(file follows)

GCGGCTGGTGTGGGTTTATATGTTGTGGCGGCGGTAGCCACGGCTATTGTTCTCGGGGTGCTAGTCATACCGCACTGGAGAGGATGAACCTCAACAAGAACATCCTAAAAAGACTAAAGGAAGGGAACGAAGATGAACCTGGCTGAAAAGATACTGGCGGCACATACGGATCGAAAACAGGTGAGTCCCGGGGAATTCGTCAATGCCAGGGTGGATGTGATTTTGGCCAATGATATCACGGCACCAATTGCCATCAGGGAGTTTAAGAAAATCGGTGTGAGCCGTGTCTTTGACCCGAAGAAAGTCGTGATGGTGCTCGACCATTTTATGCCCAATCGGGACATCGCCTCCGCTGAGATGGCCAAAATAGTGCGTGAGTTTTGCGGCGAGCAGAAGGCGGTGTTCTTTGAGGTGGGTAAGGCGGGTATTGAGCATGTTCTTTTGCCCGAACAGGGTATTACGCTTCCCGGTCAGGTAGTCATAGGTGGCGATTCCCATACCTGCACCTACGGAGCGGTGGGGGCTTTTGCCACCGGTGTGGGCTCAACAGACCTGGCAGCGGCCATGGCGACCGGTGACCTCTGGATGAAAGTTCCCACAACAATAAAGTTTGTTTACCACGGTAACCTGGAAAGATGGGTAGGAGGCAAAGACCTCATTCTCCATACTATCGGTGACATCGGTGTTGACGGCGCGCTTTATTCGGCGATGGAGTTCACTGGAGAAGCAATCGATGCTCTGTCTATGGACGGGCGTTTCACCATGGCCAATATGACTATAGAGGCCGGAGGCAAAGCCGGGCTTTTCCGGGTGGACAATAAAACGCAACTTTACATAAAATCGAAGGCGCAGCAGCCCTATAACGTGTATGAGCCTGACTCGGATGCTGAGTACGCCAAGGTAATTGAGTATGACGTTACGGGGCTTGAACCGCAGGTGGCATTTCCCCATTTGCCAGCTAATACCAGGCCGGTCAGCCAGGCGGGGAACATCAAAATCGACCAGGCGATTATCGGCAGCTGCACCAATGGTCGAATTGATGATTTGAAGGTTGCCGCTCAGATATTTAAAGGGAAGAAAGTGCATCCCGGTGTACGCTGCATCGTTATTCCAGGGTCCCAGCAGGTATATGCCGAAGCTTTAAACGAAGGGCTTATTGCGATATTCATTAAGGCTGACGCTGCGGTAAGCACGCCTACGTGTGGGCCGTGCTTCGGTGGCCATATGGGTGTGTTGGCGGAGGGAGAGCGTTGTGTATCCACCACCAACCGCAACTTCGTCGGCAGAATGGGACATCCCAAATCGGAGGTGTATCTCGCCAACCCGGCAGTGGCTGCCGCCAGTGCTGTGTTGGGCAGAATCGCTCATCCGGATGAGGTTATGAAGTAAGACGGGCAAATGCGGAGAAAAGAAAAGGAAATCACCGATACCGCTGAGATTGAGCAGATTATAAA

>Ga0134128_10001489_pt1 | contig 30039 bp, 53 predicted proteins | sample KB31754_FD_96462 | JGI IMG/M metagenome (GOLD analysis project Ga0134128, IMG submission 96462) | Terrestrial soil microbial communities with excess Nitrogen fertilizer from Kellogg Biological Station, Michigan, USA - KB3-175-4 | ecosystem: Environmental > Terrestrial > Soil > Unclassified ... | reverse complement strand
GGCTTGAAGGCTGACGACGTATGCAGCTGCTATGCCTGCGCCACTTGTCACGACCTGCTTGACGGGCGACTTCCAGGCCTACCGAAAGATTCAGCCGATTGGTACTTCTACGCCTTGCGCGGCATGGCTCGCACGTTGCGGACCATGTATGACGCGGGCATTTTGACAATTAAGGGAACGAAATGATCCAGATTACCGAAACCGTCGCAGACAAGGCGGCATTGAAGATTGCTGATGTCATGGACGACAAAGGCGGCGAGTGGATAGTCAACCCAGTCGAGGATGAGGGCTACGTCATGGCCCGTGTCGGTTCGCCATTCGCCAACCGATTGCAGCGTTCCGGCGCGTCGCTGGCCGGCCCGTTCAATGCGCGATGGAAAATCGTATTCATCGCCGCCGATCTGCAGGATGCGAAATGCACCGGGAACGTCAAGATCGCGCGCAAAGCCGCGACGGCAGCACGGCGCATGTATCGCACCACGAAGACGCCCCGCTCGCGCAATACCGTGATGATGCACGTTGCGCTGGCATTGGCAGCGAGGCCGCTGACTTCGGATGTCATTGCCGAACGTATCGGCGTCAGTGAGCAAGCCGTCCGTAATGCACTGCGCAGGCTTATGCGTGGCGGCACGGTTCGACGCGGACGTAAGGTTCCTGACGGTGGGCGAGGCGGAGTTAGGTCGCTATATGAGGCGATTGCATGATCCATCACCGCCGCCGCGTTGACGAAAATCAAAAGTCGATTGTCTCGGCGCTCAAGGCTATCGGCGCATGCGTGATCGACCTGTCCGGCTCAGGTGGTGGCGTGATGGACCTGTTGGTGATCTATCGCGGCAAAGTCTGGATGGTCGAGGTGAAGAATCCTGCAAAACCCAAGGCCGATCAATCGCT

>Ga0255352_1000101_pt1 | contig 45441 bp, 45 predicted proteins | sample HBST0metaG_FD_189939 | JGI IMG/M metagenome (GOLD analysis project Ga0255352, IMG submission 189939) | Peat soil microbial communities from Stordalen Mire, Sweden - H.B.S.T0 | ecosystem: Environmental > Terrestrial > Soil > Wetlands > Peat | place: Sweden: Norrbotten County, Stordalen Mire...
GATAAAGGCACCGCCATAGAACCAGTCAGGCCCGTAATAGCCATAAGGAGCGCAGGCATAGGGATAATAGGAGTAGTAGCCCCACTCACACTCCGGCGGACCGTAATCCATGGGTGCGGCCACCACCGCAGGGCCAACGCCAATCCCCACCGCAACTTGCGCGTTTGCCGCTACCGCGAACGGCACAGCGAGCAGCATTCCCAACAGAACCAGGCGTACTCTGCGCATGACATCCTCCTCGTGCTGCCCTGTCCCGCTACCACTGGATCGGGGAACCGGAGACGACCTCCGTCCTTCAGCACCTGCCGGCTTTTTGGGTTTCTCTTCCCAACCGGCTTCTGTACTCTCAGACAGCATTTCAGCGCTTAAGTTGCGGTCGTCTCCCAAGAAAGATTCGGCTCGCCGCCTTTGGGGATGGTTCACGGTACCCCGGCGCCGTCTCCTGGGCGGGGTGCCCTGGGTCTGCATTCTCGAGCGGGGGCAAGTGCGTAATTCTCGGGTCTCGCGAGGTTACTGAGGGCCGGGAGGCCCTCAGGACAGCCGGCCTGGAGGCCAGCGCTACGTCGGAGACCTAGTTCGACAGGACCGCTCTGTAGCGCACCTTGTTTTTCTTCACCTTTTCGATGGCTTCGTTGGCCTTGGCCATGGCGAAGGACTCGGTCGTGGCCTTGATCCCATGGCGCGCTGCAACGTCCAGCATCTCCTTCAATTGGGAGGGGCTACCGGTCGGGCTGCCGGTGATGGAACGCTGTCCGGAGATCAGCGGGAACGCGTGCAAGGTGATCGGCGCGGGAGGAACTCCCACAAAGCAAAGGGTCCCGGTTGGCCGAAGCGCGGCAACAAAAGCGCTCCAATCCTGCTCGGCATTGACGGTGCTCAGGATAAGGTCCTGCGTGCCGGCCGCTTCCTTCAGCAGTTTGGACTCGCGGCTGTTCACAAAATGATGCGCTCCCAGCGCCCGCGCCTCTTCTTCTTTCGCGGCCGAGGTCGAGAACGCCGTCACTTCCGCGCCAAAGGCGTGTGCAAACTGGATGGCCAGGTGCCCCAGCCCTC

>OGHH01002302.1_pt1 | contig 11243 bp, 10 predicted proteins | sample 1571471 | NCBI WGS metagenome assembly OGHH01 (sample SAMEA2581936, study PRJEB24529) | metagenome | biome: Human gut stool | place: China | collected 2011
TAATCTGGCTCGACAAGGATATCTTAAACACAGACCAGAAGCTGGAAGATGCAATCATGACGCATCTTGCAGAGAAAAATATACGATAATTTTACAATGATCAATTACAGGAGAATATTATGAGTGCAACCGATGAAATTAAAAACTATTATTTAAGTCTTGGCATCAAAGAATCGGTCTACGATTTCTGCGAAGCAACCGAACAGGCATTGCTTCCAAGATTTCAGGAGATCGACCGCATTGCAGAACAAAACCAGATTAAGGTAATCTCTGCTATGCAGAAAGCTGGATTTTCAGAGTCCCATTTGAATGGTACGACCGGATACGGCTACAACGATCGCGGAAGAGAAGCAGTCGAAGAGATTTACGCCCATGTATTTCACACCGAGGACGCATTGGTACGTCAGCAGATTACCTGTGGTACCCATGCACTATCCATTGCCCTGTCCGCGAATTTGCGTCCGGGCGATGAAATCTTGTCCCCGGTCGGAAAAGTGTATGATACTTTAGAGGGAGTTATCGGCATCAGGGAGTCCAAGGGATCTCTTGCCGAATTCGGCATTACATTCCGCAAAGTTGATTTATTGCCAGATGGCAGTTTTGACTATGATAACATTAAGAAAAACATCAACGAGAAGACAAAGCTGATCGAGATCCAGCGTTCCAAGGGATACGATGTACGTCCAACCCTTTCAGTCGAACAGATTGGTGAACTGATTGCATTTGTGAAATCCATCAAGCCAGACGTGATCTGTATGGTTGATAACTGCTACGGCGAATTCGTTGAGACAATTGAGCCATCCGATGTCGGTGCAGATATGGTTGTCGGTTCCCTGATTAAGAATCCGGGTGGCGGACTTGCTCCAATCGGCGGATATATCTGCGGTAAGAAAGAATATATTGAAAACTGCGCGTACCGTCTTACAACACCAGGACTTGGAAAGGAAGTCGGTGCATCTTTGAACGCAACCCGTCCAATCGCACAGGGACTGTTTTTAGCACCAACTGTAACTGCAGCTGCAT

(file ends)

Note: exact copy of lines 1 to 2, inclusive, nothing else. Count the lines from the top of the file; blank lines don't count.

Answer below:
GCGGCTGGTGTGGGTTTATATGTTGTGGCGGCGGTAGCCACGGCTATTGTTCTCGGGGTGCTAGTCATACCGCACTGGAGAGGATGAACCTCAACAAGAACATCCTAAAAAGACTAAAGGAAGGGAACGAAGATGAACCTGGCTGAAAAGATACTGGCGGCACATACGGATCGAAAACAGGTGAGTCCCGGGGAATTCGTCAATGCCAGGGTGGATGTGATTTTGGCCAATGATATCACGGCACCAATTGCCATCAGGGAGTTTAAGAAAATCGGTGTGAGCCGTGTCTTTGACCCGAAGAAAGTCGTGATGGTGCTCGACCATTTTATGCCCAATCGGGACATCGCCTCCGCTGAGATGGCCAAAATAGTGCGTGAGTTTTGCGGCGAGCAGAAGGCGGTGTTCTTTGAGGTGGGTAAGGCGGGTATTGAGCATGTTCTTTTGCCCGAACAGGGTATTACGCTTCCCGGTCAGGTAGTCATAGGTGGCGATTCCCATACCTGCACCTACGGAGCGGTGGGGGCTTTTGCCACCGGTGTGGGCTCAACAGACCTGGCAGCGGCCATGGCGACCGGTGACCTCTGGATGAAAGTTCCCACAACAATAAAGTTTGTTTACCACGGTAACCTGGAAAGATGGGTAGGAGGCAAAGACCTCATTCTCCATACTATCGGTGACATCGGTGTTGACGGCGCGCTTTATTCGGCGATGGAGTTCACTGGAGAAGCAATCGATGCTCTGTCTATGGACGGGCGTTTCACCATGGCCAATATGACTATAGAGGCCGGAGGCAAAGCCGGGCTTTTCCGGGTGGACAATAAAACGCAACTTTACATAAAATCGAAGGCGCAGCAGCCCTATAACGTGTATGAGCCTGACTCGGATGCTGAGTACGCCAAGGTAATTGAGTATGACGTTACGGGGCTTGAACCGCAGGTGGCATTTCCCCATTTGCCAGCTAATACCAGGCCGGTCAGCCAGGCGGGGAACATCAAAATCGACCAGGCGATTATCGGCAGCTGCACCAATGGTCGAATTGATGATTTGAAGGTTGCCGCTCAGATATTTAAAGGGAAGAAAGTGCATCCCGGTGTACGCTGCATCGTTATTCCAGGGTCCCAGCAGGTATATGCCGAAGCTTTAAACGAAGGGCTTATTGCGATATTCATTAAGGCTGACGCTGCGGTAAGCACGCCTACGTGTGGGCCGTGCTTCGGTGGCCATATGGGTGTGTTGGCGGAGGGAGAGCGTTGTGTATCCACCACCAACCGCAACTTCGTCGGCAGAATGGGACATCCCAAATCGGAGGTGTATCTCGCCAACCCGGCAGTGGCTGCCGCCAGTGCTGTGTTGGGCAGAATCGCTCATCCGGATGAGGTTATGAAGTAAGACGGGCAAATGCGGAGAAAAGAAAAGGAAATCACCGATACCGCTGAGATTGAGCAGATTATAAA

>Ga0134128_10001489_pt1 | contig 30039 bp, 53 predicted proteins | sample KB31754_FD_96462 | JGI IMG/M metagenome (GOLD analysis project Ga0134128, IMG submission 96462) | Terrestrial soil microbial communities with excess Nitrogen fertilizer from Kellogg Biological Station, Michigan, USA - KB3-175-4 | ecosystem: Environmental > Terrestrial > Soil > Unclassified ... | reverse complement strand